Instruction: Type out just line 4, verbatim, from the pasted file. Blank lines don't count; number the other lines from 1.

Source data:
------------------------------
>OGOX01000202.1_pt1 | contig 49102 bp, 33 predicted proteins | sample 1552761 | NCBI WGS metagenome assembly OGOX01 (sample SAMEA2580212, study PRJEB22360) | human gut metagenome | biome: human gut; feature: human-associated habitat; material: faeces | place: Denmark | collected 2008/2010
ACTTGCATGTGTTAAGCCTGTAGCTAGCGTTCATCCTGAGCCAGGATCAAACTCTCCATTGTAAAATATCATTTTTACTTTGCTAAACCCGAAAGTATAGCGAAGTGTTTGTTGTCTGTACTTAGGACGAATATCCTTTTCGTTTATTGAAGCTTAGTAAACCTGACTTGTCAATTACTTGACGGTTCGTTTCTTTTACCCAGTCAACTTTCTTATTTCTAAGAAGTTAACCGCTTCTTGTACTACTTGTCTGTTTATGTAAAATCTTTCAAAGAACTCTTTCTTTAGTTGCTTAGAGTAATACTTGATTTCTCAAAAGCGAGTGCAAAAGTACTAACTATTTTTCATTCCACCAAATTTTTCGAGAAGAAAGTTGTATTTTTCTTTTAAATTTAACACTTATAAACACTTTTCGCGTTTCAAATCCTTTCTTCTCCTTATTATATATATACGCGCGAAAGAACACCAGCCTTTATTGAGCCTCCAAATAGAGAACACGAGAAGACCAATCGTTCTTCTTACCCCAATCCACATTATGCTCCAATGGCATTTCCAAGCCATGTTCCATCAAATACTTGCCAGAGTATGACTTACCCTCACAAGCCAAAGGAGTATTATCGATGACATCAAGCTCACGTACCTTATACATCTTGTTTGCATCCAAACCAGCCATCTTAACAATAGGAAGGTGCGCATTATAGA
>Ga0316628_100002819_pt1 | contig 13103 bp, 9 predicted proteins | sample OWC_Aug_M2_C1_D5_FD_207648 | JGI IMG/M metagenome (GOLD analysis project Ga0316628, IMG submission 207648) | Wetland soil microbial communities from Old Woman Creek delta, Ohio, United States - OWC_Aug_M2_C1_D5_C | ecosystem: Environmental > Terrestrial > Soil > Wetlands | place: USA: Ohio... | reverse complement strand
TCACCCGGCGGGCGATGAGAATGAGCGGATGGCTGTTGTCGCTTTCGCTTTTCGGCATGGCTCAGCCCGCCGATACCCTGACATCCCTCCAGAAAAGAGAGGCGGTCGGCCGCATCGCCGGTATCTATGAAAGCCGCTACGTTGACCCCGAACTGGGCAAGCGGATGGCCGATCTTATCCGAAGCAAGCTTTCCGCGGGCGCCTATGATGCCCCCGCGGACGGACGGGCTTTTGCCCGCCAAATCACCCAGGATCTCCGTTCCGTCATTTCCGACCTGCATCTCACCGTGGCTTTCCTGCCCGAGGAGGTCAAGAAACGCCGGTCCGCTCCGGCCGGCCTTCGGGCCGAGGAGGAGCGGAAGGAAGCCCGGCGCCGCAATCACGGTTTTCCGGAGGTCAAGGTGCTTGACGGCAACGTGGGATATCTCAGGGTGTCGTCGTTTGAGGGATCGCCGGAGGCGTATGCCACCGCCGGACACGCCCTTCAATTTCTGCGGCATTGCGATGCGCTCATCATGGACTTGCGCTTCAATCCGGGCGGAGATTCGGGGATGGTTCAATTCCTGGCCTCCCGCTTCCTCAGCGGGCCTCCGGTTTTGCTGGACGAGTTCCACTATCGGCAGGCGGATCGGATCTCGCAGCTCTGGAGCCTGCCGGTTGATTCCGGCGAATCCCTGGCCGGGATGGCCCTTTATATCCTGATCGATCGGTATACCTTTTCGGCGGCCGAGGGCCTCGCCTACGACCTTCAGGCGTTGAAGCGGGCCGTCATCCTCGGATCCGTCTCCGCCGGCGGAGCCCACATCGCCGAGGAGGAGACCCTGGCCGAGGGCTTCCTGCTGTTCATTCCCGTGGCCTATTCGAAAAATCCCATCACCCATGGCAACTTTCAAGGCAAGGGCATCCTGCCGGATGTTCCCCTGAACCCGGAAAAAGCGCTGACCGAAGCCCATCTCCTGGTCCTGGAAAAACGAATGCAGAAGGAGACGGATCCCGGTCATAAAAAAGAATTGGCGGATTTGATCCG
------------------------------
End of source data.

TCACCCGGCGGGCGATGAGAATGAGCGGATGGCTGTTGTCGCTTTCGCTTTTCGGCATGGCTCAGCCCGCCGATACCCTGACATCCCTCCAGAAAAGAGAGGCGGTCGGCCGCATCGCCGGTATCTATGAAAGCCGCTACGTTGACCCCGAACTGGGCAAGCGGATGGCCGATCTTATCCGAAGCAAGCTTTCCGCGGGCGCCTATGATGCCCCCGCGGACGGACGGGCTTTTGCCCGCCAAATCACCCAGGATCTCCGTTCCGTCATTTCCGACCTGCATCTCACCGTGGCTTTCCTGCCCGAGGAGGTCAAGAAACGCCGGTCCGCTCCGGCCGGCCTTCGGGCCGAGGAGGAGCGGAAGGAAGCCCGGCGCCGCAATCACGGTTTTCCGGAGGTCAAGGTGCTTGACGGCAACGTGGGATATCTCAGGGTGTCGTCGTTTGAGGGATCGCCGGAGGCGTATGCCACCGCCGGACACGCCCTTCAATTTCTGCGGCATTGCGATGCGCTCATCATGGACTTGCGCTTCAATCCGGGCGGAGATTCGGGGATGGTTCAATTCCTGGCCTCCCGCTTCCTCAGCGGGCCTCCGGTTTTGCTGGACGAGTTCCACTATCGGCAGGCGGATCGGATCTCGCAGCTCTGGAGCCTGCCGGTTGATTCCGGCGAATCCCTGGCCGGGATGGCCCTTTATATCCTGATCGATCGGTATACCTTTTCGGCGGCCGAGGGCCTCGCCTACGACCTTCAGGCGTTGAAGCGGGCCGTCATCCTCGGATCCGTCTCCGCCGGCGGAGCCCACATCGCCGAGGAGGAGACCCTGGCCGAGGGCTTCCTGCTGTTCATTCCCGTGGCCTATTCGAAAAATCCCATCACCCATGGCAACTTTCAAGGCAAGGGCATCCTGCCGGATGTTCCCCTGAACCCGGAAAAAGCGCTGACCGAAGCCCATCTCCTGGTCCTGGAAAAACGAATGCAGAAGGAGACGGATCCCGGTCATAAAAAAGAATTGGCGGATTTGATCCG